Ebooks. Paperbacks. Audios. Pick your format, there’s something for everyone. No, really.
(Sorry, no sweeping political intrigue sagas, no grimdark grit, no bloody horror. Just good, solid characters, thrills, and surprises.)

(Editing to add the review below because wow. As a lifelong X-Men fan, I’m torn. I feel I should somehow defend their iconic goodness but am too busy melting from the power of the complimentary comparison.)

 

What Publishers Do (a grumpy rant)

Time to revisit a topic that irks me hard: indie authors dissing useless “publishers.”  I use scare quotes because publishing options have  grown right along with self-publishing.  Back in the day author choices were limited to three–the Big Publishers,  a predatory vanity publisher, or self-publishing–but today complaining about “publishers” is a lot like complaining about “food.” It’s so broad a category it’s meaningless.

And yet people do it. Four times in the last week I’ve seen posts  that were all variations on this: “Why would I bother working with a publisher when they don’t promote/market/support me or my book?”

YAARRRGGHHHH  <I would insert hair-pulling-out graphic here but I am too lazy>

Pull up an orange crate to the cider barrel, and Old Curmudgeon Karen will tell you a tale about publishing. First off, the word publish refers to making a book, not about what happens afterwards. The majority of what a publisher does is NOT marketing.

PUBLISHERS DO A LOT OF BORING HARD EXPENSIVE THINGS FOR YOU SO YOU CAN FOCUS MORE ON WRITING. If I was being published by someone else I would not have to:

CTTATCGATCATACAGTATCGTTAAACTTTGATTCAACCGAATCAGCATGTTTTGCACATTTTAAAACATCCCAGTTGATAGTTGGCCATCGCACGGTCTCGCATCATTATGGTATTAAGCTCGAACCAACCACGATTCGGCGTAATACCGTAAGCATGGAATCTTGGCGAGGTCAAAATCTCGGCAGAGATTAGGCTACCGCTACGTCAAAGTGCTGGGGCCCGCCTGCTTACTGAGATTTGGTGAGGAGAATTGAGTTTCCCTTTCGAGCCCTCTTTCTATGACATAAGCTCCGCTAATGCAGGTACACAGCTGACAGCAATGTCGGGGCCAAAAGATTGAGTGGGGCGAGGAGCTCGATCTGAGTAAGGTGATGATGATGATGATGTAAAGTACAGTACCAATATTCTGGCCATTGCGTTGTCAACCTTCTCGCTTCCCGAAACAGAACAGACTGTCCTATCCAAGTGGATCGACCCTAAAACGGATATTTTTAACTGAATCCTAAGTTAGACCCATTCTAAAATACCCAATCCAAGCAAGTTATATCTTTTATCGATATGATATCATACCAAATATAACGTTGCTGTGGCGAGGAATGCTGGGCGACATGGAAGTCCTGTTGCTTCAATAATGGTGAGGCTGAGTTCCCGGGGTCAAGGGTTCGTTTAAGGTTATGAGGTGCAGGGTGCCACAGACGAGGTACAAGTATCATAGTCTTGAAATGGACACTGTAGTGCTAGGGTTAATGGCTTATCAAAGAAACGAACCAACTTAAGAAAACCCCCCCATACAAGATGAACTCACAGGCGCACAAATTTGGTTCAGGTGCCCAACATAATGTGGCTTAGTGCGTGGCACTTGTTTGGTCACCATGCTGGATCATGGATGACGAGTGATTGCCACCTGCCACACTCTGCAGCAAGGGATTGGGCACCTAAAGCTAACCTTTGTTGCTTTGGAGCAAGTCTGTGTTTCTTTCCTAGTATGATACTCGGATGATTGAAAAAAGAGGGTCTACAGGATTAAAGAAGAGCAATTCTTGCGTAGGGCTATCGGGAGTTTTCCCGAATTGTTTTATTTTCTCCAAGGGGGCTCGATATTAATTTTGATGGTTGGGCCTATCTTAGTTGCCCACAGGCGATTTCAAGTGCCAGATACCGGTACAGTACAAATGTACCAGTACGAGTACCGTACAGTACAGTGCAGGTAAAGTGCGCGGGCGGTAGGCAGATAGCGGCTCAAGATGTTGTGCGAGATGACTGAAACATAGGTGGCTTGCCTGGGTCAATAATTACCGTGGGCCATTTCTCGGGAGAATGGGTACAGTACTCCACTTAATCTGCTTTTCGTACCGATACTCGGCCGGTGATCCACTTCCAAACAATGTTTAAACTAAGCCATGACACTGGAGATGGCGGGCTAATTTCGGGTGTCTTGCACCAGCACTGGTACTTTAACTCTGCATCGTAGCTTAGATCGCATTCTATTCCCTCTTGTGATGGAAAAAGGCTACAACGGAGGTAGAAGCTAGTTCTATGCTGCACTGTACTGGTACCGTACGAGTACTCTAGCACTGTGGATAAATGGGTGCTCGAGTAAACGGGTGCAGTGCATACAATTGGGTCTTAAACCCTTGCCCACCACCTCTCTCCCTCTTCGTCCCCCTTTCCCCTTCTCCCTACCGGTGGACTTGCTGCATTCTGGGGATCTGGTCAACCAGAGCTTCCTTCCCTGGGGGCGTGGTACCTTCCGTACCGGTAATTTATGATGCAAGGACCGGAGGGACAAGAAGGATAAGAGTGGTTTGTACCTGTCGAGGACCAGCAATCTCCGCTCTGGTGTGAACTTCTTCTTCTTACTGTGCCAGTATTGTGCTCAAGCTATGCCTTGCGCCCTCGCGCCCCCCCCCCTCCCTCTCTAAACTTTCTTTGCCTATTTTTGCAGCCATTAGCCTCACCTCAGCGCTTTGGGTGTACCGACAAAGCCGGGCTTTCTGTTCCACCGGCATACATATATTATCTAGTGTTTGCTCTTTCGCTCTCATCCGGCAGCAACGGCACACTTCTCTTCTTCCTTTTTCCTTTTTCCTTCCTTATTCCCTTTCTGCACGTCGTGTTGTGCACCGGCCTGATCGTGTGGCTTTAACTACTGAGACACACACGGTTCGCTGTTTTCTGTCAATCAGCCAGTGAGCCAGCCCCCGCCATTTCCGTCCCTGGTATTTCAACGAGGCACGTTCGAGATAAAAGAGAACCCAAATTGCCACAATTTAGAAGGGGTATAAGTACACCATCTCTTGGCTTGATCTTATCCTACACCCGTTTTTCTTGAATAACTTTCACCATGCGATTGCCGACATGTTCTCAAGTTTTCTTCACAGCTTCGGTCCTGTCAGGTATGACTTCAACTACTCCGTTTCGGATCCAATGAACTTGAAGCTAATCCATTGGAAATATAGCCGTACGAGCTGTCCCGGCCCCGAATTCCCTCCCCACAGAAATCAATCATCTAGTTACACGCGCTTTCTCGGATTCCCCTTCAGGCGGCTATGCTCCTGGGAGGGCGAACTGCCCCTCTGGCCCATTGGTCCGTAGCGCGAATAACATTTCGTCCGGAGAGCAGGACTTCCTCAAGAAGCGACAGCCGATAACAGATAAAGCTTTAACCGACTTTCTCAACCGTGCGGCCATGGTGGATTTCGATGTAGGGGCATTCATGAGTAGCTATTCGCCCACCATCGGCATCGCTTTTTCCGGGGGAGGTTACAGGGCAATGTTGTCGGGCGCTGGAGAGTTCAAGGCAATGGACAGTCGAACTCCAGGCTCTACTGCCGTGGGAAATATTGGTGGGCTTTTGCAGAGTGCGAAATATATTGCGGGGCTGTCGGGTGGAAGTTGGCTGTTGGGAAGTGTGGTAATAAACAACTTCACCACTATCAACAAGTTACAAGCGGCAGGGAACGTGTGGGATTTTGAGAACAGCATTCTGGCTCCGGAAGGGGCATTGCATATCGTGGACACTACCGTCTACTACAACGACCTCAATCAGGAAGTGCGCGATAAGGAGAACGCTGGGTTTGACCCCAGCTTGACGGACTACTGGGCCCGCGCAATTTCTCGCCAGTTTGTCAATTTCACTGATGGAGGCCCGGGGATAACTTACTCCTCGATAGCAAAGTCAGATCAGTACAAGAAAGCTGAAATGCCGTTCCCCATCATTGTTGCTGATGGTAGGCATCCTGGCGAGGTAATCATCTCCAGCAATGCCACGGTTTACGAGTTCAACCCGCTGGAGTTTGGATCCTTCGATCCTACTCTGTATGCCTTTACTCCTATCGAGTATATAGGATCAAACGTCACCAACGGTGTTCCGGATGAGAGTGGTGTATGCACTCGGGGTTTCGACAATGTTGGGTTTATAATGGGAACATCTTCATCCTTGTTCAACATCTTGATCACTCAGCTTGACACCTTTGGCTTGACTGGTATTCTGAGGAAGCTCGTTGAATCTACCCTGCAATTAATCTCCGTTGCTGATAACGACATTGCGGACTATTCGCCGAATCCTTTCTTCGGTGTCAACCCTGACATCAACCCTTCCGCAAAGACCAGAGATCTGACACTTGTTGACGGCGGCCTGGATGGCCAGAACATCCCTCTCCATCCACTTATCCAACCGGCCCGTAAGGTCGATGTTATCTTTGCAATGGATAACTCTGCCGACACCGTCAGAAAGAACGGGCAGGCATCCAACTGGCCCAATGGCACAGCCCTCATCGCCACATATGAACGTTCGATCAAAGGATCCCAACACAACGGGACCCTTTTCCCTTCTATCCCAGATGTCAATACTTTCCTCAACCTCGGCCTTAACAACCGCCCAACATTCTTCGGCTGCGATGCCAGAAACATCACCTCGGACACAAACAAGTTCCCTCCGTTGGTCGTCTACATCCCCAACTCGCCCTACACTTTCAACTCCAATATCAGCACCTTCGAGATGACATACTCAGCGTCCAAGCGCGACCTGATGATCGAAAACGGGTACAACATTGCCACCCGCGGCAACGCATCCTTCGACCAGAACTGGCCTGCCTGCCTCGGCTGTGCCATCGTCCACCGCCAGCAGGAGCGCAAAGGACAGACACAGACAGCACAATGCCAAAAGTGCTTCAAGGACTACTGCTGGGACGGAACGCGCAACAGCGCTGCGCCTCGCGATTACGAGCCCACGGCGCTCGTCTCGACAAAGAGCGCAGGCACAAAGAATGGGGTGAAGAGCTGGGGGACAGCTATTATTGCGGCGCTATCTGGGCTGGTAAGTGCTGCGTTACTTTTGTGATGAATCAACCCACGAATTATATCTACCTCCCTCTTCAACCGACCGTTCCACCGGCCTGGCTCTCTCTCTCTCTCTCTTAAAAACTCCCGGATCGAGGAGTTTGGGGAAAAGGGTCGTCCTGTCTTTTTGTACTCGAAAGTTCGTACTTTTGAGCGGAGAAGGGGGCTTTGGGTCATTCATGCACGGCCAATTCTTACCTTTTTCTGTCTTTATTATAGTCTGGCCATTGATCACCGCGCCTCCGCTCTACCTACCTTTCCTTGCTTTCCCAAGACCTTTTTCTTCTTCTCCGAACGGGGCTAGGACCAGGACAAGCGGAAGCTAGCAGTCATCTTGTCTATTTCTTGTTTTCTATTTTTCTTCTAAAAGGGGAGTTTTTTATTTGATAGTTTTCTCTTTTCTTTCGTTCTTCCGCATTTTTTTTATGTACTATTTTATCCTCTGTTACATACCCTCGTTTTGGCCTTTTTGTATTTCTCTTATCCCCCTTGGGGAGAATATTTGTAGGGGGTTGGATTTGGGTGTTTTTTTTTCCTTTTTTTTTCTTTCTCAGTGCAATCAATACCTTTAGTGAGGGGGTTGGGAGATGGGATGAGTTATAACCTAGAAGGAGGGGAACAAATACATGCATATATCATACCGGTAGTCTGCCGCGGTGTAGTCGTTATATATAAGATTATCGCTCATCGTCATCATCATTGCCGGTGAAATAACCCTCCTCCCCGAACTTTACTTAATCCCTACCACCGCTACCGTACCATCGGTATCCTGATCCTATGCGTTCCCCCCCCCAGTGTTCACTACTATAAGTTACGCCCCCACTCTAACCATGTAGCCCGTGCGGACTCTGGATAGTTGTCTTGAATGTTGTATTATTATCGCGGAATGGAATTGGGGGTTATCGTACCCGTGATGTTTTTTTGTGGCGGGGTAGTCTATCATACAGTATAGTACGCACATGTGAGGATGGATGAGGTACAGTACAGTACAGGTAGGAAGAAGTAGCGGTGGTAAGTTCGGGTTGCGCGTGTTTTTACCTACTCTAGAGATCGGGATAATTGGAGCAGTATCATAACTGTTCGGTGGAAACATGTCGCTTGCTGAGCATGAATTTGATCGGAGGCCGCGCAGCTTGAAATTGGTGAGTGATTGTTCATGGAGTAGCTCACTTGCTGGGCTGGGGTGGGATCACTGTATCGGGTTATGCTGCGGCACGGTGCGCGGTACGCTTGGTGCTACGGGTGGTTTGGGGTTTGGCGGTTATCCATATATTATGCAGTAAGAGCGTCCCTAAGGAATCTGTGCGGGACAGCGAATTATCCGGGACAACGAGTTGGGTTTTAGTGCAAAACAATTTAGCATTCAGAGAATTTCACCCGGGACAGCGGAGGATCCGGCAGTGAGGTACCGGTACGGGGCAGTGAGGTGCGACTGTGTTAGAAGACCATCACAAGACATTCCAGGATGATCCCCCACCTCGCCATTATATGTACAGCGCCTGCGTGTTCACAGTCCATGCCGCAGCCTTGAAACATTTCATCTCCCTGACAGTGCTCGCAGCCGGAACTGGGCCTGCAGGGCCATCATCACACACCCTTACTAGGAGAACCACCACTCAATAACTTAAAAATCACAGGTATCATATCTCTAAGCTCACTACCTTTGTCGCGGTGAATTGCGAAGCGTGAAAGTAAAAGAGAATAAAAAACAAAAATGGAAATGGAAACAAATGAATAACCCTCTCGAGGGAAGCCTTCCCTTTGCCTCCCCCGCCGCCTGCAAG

• locate all the right developmental, copy & proof editors for each of my works, negotiate with said editors on fees and schedules, or chase after them about deadlines. Plus I wouldn’t have to PAY them.
  • all the same issues for interior ebook formatting & for print
  • same-same for cover design

That’s a lot of time, money, and trouble avoided right there. I ALSO would be leaving to someone else the following tedious, expensive hassles:

  • the PITA of getting books logged into the ISBN & copyright databases
  • ditto the actual production of print books & posting to various sales
  • ditto-ditto double-checking the results in same for errors

Yes, I would lose some creative control. But I would gain lots and lots and lots of time. And reduce stress.  That is a trade-off.  One I would gladly make, TBH.

Even in the old days, the big publishing houses were never big into promoting books or authors outside NYC/the literary community. Until the late 80’s, major book promotions really were not a thing period. The book industry kind of backed into major marketing efforts way later than most entertainment businesses.

Publishers used to release most books the way mama turtles have babies. They made ’em, laid em out there, and the babies either swam or got eaten by seagulls.  If an author was already a big name–or impressed the heck out of Everyone at the Company–their book would get ads in the industry mags or the New York Review of Books or some targeted professional publication and they might even get a book tour. BUT.  BUTBUTBUT.  This was rarely an expectation for debut or midlist authors, at least not in the “all expenses paid” way. Unicorn rare.

Most books got entries in the “new release” section of industry mags, were listed in the indexes, and might get promoted word-of-mouth by sales reps to librarians & booksellers. Those people would read and pass on recommendations of their own to book groups and local newspapers, and so on and so on.

Do major publishers now give authors less marketing support after publication  than ever before? Absolutely. Is this a bad thing? YES. They also take on fewer authors, pay them lower royalties and engage in a slew of other practices that beggar the book world. That’s kinda beside the point.

The point is, marketing never has been the fundamental core of publishing. Ignoring that reality is petty and shortsighted. And pettiness irks me.

Okay. Rant over.